The recent Watford Employment Tribunal judgment in the case of Gee, Carter and Legge v Haberdashers' Aske's Boys' School (Habs) serves as a reminder to charities of how to calculate holiday pay for atypical workers such as casual, shift or on-call staff.
Habs is an independent school in Hertfordshire operated by the Haberdashers' Aske's Charity. It employs Leon Gee, Roger Carter and Howard Legge as visiting music teachers (VMTs) under contracts that do not specify normal working hours - their hours vary according to the demand for tuition. In common with the general practice for teachers, they are paid in 12 equal monthly instalments.
Following implementation of the Working Time Regulations in 1998, the VMTs alleged that they were entitled to a pay rise to reflect holiday pay. Habs contended that their pay had always included an element of holiday pay and, accordingly, there was no such entitlement. This dispute continued for about 10 years.
After the European Court of Justice ruled in 2006 that so-called 'rolled-up' holiday pay was unlawful, the VMTs raised grievances, which were unsuccessful. In late 2010, they issued claims in the Watford Employment Tribunal, alleging that Habs had paid them a rolled-up rate of pay and had failed to pay them in respect of their statutory right to paid holiday, which amounted to unlawful deductions from their wages.
The legal decision
The key question was whether the payments Habs made to the VMTs during their holidays related to hours they had worked (but which happened to be paid over the holiday period) or whether the monthly payments they received included statutory holiday pay.
Habs established that the VMTs' hourly rates were directly derived from the annual rate for full-time teachers, who were paid for work and holiday time. On this basis, the tribunal found that the VMTs were paid holiday pay during periods of holiday and commented that the system was no more rolled up than any normal remuneration system based on work undertaken over the year and divided into equal instalments. The claims therefore failed.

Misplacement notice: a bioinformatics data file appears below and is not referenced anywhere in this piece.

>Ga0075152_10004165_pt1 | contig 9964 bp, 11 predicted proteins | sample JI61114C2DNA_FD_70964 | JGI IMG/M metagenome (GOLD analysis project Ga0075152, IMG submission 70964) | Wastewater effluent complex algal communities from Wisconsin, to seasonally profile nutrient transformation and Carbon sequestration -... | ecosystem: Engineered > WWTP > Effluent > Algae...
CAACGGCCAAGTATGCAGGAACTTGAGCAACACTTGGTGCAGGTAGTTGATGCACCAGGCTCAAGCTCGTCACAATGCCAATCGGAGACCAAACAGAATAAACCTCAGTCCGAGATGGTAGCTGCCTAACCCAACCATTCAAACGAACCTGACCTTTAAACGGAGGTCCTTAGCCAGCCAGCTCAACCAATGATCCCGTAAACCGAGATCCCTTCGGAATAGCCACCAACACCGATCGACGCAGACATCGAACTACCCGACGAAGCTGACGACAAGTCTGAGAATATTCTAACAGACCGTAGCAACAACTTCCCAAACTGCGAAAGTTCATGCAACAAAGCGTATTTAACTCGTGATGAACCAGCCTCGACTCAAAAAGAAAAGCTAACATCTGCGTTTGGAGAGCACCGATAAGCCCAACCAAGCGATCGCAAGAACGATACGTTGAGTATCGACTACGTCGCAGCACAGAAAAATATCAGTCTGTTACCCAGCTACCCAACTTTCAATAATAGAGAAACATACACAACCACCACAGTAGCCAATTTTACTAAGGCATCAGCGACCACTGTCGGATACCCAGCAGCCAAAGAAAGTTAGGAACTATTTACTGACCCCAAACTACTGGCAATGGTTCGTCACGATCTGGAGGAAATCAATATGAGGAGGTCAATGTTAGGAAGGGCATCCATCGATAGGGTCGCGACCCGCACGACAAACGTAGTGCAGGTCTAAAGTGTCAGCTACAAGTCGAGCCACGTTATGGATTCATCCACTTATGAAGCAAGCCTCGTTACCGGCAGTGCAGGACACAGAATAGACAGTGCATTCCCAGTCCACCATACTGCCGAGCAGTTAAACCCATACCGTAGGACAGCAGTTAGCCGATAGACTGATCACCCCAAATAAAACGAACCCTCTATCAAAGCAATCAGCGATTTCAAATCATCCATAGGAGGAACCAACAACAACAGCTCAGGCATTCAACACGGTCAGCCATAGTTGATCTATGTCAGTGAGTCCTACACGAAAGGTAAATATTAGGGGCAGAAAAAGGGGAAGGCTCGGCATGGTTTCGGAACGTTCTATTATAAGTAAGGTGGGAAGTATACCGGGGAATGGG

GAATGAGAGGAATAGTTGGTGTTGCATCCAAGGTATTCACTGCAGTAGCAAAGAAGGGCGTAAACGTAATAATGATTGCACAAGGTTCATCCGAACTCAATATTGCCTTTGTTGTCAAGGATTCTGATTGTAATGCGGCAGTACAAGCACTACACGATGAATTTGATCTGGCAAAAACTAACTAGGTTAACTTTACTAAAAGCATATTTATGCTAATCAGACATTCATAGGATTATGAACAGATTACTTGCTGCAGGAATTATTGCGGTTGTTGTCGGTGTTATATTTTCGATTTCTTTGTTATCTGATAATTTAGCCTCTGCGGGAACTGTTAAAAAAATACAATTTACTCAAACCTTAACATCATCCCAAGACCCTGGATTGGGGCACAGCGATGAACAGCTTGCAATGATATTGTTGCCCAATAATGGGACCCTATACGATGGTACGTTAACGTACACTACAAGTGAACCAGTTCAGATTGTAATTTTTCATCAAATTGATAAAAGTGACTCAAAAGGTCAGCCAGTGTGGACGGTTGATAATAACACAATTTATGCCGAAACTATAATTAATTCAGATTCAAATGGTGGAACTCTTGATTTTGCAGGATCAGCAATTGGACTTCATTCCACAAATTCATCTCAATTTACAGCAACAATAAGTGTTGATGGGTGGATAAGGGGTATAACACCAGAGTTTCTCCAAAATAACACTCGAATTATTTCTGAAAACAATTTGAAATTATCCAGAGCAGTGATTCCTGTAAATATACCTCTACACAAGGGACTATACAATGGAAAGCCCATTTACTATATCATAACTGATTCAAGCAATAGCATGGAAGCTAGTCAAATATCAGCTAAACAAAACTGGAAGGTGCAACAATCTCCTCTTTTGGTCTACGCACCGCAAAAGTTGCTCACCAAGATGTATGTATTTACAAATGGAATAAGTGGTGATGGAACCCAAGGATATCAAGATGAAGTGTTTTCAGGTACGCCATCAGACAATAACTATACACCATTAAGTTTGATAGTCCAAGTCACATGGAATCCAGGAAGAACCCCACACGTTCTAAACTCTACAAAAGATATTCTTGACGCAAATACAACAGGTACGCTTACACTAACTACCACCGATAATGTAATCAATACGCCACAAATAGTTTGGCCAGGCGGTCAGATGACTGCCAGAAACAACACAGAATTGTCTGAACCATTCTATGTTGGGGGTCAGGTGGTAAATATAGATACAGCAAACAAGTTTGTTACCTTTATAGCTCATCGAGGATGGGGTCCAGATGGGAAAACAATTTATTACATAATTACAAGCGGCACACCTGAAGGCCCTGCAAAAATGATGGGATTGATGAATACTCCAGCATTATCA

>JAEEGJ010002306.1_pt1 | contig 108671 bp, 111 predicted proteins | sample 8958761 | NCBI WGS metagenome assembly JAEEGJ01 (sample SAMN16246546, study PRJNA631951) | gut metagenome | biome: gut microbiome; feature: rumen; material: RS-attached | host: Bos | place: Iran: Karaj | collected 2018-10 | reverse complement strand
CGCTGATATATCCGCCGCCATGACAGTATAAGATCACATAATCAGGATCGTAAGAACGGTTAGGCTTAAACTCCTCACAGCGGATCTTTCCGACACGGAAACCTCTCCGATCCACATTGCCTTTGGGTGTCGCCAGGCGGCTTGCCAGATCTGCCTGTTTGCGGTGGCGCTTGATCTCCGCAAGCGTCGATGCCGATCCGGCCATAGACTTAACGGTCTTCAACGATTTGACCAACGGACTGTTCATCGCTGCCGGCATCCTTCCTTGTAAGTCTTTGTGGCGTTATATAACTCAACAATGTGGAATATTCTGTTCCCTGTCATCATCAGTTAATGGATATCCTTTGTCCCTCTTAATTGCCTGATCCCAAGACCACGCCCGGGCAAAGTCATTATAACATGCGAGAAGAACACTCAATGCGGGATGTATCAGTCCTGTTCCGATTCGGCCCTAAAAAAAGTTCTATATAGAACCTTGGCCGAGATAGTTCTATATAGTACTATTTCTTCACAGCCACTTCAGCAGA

Lessons for charities
There is conflicting case law on this issue, but the government's view is clear - holiday pay should be paid when the worker actually takes the holiday and contracts that include rolled-up holiday pay should be renegotiated. So the safest approach is for charities not to use rolled-up holiday pay.
Charities should ensure that contracts clearly state how holiday will be accrued, taken and paid. If they propose changes, they should consult with workers with a view to obtaining their agreement to those changes in order to minimise the risk of breach of contract and constructive dismissal claims.
It might be helpful to express holiday accrual for atypical workers in percentages (the statutory holiday entitlement is equivalent to 12.07 per cent of hours worked over a year - that is, 5.6 weeks holiday divided by 46.4 weeks worked, multiplied by 100).
Victoria Willson is a partner at Levenes Employment, third sector specialists